What are the Unified Patent Court (UPC) and Unitary Patent (UP)?
28 February 2023
We’d like to make you aware of the biggest change to European Patent Law since its inception in the 1970s (Unified Patent Court). It will happen on the 1st of June 2023, and might impact you if your business holds European Patents.
Unified Patent Court
On Feb 17th 2023, Germany ratified the Agreement on a Unified Patent Court (UPC), which will enter into force on 1 June 2023.
The UPC is an international court set up by participating EU Member States to deal with the infringement and validity of both Unitary Patents and European patents, putting an end to costly parallel litigation and enhancing legal certainty.
This represents the biggest change to European Patent Law since its inception in the 1970s. The UK is not participating in the UPC.
The Unitary patent (UP) will be different to the classic European Patent in many ways, especially as it will have ‘unitary effect’ across all the participating countries very similar to a EU Trade Mark.
Unitary Patents will make it possible to get patent protection in all 17 states that have ratified it so far (including Germany, France and Italy) by submitting a single request to the EPO. The seven EU member states that have not yet ratified the UPC (e.g. Rep. of Ireland, Spain and Greece) can ratify it at any time.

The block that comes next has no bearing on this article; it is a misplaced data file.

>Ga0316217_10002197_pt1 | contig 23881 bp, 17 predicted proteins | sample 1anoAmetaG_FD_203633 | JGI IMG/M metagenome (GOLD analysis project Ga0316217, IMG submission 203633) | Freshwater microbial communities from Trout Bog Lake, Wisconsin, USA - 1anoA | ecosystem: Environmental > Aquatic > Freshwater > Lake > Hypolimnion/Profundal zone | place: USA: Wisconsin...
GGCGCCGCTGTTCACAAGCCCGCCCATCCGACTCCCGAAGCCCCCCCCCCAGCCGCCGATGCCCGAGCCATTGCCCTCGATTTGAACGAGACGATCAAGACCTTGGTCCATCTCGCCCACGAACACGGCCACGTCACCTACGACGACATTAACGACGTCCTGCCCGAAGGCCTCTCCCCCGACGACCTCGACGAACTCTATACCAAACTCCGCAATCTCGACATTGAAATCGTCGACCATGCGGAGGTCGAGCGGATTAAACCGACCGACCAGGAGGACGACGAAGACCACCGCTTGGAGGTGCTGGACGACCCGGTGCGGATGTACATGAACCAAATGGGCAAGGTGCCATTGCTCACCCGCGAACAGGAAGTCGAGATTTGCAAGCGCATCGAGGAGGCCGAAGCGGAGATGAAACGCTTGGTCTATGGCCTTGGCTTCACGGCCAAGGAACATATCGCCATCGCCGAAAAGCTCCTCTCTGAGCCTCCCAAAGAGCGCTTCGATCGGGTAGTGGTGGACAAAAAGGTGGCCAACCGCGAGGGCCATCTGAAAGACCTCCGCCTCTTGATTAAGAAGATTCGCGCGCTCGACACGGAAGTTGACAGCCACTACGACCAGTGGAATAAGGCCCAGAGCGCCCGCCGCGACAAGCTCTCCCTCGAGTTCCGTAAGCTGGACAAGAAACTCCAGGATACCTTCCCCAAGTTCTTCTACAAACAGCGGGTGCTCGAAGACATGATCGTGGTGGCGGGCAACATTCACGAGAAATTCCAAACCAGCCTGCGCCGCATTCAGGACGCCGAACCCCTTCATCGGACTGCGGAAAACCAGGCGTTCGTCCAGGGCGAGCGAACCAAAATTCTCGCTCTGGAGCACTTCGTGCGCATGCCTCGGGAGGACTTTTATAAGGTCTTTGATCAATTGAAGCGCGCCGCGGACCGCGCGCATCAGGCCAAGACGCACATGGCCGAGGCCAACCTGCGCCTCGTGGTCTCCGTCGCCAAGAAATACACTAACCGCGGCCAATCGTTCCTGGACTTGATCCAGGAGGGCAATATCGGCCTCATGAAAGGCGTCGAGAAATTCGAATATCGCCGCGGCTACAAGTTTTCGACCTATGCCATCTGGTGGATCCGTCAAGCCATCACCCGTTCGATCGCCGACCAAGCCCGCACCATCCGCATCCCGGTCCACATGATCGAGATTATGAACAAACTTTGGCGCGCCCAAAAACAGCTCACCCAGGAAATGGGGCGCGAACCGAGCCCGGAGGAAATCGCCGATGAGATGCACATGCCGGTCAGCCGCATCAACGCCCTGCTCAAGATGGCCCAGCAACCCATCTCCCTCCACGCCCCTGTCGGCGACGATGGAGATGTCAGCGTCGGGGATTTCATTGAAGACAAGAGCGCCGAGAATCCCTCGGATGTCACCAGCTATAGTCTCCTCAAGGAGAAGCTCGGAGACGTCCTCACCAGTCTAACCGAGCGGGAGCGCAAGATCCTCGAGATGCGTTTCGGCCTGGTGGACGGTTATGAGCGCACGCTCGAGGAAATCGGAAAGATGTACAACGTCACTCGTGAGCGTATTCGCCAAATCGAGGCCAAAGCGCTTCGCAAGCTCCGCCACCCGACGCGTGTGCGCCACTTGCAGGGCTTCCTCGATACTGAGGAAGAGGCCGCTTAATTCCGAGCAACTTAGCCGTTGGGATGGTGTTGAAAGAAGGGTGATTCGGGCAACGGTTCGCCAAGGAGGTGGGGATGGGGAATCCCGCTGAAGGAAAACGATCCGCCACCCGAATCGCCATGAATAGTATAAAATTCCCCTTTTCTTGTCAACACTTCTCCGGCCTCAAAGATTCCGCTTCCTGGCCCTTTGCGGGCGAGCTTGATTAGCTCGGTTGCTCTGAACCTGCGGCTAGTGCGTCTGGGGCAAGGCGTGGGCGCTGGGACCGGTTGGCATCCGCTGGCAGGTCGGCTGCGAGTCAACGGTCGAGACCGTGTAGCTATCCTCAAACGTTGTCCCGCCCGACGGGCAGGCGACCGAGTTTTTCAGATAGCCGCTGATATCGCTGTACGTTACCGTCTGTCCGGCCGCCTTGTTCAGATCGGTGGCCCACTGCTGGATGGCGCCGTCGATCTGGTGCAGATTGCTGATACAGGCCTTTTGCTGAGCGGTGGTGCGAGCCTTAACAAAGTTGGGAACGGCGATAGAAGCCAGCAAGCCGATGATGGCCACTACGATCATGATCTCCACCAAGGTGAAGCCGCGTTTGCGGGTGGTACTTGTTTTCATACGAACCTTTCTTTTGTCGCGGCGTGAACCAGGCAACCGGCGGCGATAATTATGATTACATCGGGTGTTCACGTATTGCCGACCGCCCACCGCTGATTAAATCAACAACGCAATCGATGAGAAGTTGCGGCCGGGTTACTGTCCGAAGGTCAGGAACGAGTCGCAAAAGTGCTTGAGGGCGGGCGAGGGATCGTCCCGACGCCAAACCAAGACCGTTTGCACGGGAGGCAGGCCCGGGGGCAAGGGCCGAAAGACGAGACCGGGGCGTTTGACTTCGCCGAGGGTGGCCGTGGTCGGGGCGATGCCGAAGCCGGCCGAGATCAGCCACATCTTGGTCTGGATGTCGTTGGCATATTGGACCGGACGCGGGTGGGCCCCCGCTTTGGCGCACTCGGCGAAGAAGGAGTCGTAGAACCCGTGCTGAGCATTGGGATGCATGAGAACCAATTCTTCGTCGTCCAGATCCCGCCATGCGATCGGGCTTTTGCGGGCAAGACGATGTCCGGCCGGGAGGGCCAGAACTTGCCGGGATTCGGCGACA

Together they will supplement and strengthen the existing centralised European patent granting system. They will offer users of the patent system a cost-effective option for patent protection and dispute settlement across Europe.
BOTH THE UPC AND UP PRESENT OPPORTUNITIES AND RISKS FOR PATENT APPLICANTS.
- The main opportunity is cost, a Unitary Patent will cost about the same as a US Patent, there will be no validation after grant and renewal fees will be reduced significantly when compared to the classic European Patent.
- The main risk is the threat of a single central revocation action instead of at one or more national courts of each country in which the European patent is in force).
Many patent applicants will take a wait and see approach (opt out) on the UPC, because it is so new and untested.
If you have any questions on the Unitary Patent or the Unified Patent Court, please contact email@example.com.